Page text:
and usually with someone other than the legal spouse.
The major theme, in both literary and dramatic works,
is the moralistic cautionary tale: the disaster that will befall the woman
(and it is almost always the woman: male infidelity was regarded, hypocritically,
as the most venial of sins) who flouts social convention in search of
Yet, moral repression is not the only theme. The satirical
print retailed a very different set of expectations. The 1819 lithograph,
for instance, titled The Useless Precaution depicts a fat, bald, and elderly
husband closing the door to his house, as he leaves, with elaborate locks,
while she, in the distance, greets her handsome young lover who is climbing
a ladder to her boudoir window.
Shining through the priggishness of post-1815 morality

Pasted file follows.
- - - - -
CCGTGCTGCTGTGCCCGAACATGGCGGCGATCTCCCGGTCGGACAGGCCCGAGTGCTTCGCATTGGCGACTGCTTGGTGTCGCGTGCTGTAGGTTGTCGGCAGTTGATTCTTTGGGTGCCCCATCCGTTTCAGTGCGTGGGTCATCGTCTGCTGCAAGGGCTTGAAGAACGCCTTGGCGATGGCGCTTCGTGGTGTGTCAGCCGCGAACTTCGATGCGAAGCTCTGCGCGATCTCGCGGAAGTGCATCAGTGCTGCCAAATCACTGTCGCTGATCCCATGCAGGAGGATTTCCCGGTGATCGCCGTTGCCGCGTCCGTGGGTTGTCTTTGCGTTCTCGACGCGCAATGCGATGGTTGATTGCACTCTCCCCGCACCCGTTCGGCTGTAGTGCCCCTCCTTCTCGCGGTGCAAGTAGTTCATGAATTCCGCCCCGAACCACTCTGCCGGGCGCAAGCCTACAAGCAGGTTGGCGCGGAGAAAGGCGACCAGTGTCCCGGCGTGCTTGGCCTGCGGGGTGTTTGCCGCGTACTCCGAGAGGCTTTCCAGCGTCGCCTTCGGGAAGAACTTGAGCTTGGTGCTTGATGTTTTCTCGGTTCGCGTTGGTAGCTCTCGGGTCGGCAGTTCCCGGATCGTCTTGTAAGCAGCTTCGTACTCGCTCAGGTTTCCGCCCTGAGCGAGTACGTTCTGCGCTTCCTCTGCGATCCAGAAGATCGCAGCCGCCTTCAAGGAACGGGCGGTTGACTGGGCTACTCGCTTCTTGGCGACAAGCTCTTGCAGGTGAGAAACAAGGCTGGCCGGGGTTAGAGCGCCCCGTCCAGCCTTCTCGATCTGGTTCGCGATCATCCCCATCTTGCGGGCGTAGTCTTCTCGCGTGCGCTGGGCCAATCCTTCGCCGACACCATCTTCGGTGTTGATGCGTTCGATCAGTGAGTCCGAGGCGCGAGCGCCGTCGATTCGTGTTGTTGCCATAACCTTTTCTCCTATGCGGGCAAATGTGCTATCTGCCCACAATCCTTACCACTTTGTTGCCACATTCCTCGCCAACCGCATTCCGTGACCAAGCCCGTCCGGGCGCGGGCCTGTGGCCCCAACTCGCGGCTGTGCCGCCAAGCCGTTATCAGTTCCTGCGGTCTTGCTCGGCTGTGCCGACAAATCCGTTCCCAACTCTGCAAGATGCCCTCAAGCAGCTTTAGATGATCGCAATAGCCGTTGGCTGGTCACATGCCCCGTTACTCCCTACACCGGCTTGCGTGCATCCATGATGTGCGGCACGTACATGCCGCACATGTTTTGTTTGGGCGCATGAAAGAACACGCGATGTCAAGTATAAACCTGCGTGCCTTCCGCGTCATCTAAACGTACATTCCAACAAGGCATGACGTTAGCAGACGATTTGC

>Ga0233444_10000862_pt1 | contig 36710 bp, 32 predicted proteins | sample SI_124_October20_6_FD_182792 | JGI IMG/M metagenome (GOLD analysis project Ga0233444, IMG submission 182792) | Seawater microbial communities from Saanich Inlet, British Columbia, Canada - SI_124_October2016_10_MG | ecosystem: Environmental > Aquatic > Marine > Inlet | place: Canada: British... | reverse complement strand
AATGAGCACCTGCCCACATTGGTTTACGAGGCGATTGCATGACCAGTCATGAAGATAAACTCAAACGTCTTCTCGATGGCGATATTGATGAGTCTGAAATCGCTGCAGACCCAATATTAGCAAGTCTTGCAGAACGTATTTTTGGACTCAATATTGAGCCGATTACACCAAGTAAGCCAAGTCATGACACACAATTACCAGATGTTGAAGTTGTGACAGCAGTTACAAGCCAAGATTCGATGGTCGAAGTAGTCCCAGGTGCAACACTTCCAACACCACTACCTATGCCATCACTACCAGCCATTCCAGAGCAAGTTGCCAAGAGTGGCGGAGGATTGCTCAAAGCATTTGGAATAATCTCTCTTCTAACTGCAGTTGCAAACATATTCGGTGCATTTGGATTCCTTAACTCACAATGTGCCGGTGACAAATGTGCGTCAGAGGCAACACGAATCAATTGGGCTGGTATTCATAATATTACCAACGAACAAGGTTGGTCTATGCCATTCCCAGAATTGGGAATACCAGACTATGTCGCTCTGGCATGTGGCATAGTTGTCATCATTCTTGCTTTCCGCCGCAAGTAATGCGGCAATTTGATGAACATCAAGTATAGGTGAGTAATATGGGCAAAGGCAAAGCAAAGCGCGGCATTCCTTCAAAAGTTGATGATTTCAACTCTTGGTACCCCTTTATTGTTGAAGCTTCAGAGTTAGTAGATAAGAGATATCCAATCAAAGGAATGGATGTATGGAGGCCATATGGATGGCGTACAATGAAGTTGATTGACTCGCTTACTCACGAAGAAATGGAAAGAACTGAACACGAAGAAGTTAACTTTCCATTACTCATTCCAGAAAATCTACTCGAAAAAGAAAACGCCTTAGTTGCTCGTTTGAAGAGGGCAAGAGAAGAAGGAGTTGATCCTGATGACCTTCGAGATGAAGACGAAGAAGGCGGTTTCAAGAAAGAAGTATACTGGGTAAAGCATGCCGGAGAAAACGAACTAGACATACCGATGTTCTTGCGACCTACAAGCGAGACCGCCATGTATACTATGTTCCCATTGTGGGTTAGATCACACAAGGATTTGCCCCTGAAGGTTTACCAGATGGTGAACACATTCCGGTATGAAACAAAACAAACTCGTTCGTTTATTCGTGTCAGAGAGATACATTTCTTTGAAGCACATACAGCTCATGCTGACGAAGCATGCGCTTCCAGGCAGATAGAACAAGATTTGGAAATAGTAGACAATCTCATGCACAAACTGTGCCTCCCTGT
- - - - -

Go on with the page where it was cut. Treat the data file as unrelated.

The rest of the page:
are bright shafts of satire. The point of many popular prints and engravings
was the resourcefulness with which individuals seek romantic union at
whatever cost. And even the literary world had its dissentient voices,
like that of George Sand, the female novelist who risked charges of immorality
in the 1830s by denouncing the would-be tyranny of husbands, and having
her adulterous heroines live happily ever after.
If Patricia Mainardi is occasionally a rather heavy-footed
guide through the trysts and assignations of post-Napoleonic France -
more Balzac, I fear, than Beaumarchais - her account is nevertheless filled
with astute observations and clever evidential juxtapositions. Few books
bring home more directly the sheer vileness of France under the Bourbon
Restoration. For in managing to unite the political authoritarianism of
the ancien-regime aristocracy with the moral Puritanism of the newly powerful
bourgeoisie, it managed a uniquely repellent combination of the worst
of both worlds.